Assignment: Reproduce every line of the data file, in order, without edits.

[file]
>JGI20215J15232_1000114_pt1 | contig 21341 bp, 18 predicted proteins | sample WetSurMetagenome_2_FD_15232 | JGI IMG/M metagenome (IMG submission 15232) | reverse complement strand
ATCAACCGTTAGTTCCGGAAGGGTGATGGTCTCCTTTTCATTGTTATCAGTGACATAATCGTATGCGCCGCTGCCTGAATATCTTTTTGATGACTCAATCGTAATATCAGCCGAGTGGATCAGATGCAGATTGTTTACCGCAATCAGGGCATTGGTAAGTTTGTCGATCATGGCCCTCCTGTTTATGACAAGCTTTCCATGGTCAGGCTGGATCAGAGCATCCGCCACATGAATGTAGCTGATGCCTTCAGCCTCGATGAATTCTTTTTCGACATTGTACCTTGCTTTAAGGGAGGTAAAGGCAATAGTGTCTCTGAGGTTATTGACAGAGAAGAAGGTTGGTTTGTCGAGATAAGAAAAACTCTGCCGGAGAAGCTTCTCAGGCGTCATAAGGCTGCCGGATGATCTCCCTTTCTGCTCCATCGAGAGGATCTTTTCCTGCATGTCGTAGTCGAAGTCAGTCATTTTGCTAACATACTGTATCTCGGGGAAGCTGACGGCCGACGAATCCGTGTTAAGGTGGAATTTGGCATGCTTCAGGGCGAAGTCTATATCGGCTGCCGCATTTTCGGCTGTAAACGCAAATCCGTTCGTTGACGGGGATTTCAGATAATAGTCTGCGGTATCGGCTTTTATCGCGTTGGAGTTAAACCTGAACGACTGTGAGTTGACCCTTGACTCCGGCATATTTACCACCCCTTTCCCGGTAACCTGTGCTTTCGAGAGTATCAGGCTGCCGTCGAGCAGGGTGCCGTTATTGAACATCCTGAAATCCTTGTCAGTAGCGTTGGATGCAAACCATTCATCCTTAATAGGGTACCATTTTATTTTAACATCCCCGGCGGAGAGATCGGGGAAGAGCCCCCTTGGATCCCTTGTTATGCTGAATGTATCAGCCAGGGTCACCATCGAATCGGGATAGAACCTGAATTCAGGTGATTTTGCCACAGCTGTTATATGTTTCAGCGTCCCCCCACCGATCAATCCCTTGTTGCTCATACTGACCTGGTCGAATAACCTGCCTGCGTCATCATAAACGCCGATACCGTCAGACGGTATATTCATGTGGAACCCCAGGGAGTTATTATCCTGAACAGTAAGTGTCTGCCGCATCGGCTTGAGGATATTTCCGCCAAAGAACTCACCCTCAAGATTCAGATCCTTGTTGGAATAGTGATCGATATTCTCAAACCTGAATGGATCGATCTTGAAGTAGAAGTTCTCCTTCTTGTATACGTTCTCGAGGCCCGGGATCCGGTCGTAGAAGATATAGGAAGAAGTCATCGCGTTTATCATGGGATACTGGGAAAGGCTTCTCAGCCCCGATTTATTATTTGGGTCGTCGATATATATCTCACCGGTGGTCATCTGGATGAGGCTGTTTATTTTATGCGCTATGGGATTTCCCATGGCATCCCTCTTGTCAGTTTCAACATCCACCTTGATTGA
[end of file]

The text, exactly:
>JGI20215J15232_1000114_pt1 | contig 21341 bp, 18 predicted proteins | sample WetSurMetagenome_2_FD_15232 | JGI IMG/M metagenome (IMG submission 15232) | reverse complement strand
ATCAACCGTTAGTTCCGGAAGGGTGATGGTCTCCTTTTCATTGTTATCAGTGACATAATCGTATGCGCCGCTGCCTGAATATCTTTTTGATGACTCAATCGTAATATCAGCCGAGTGGATCAGATGCAGATTGTTTACCGCAATCAGGGCATTGGTAAGTTTGTCGATCATGGCCCTCCTGTTTATGACAAGCTTTCCATGGTCAGGCTGGATCAGAGCATCCGCCACATGAATGTAGCTGATGCCTTCAGCCTCGATGAATTCTTTTTCGACATTGTACCTTGCTTTAAGGGAGGTAAAGGCAATAGTGTCTCTGAGGTTATTGACAGAGAAGAAGGTTGGTTTGTCGAGATAAGAAAAACTCTGCCGGAGAAGCTTCTCAGGCGTCATAAGGCTGCCGGATGATCTCCCTTTCTGCTCCATCGAGAGGATCTTTTCCTGCATGTCGTAGTCGAAGTCAGTCATTTTGCTAACATACTGTATCTCGGGGAAGCTGACGGCCGACGAATCCGTGTTAAGGTGGAATTTGGCATGCTTCAGGGCGAAGTCTATATCGGCTGCCGCATTTTCGGCTGTAAACGCAAATCCGTTCGTTGACGGGGATTTCAGATAATAGTCTGCGGTATCGGCTTTTATCGCGTTGGAGTTAAACCTGAACGACTGTGAGTTGACCCTTGACTCCGGCATATTTACCACCCCTTTCCCGGTAACCTGTGCTTTCGAGAGTATCAGGCTGCCGTCGAGCAGGGTGCCGTTATTGAACATCCTGAAATCCTTGTCAGTAGCGTTGGATGCAAACCATTCATCCTTAATAGGGTACCATTTTATTTTAACATCCCCGGCGGAGAGATCGGGGAAGAGCCCCCTTGGATCCCTTGTTATGCTGAATGTATCAGCCAGGGTCACCATCGAATCGGGATAGAACCTGAATTCAGGTGATTTTGCCACAGCTGTTATATGTTTCAGCGTCCCCCCACCGATCAATCCCTTGTTGCTCATACTGACCTGGTCGAATAACCTGCCTGCGTCATCATAAACGCCGATACCGTCAGACGGTATATTCATGTGGAACCCCAGGGAGTTATTATCCTGAACAGTAAGTGTCTGCCGCATCGGCTTGAGGATATTTCCGCCAAAGAACTCACCCTCAAGATTCAGATCCTTGTTGGAATAGTGATCGATATTCTCAAACCTGAATGGATCGATCTTGAAGTAGAAGTTCTCCTTCTTGTATACGTTCTCGAGGCCCGGGATCCGGTCGTAGAAGATATAGGAAGAAGTCATCGCGTTTATCATGGGATACTGGGAAAGGCTTCTCAGCCCCGATTTATTATTTGGGTCGTCGATATATATCTCACCGGTGGTCATCTGGATGAGGCTGTTTATTTTATGCGCTATGGGATTTCCCATGGCATCCCTCTTGTCAGTTTCAACATCCACCTTGATTGA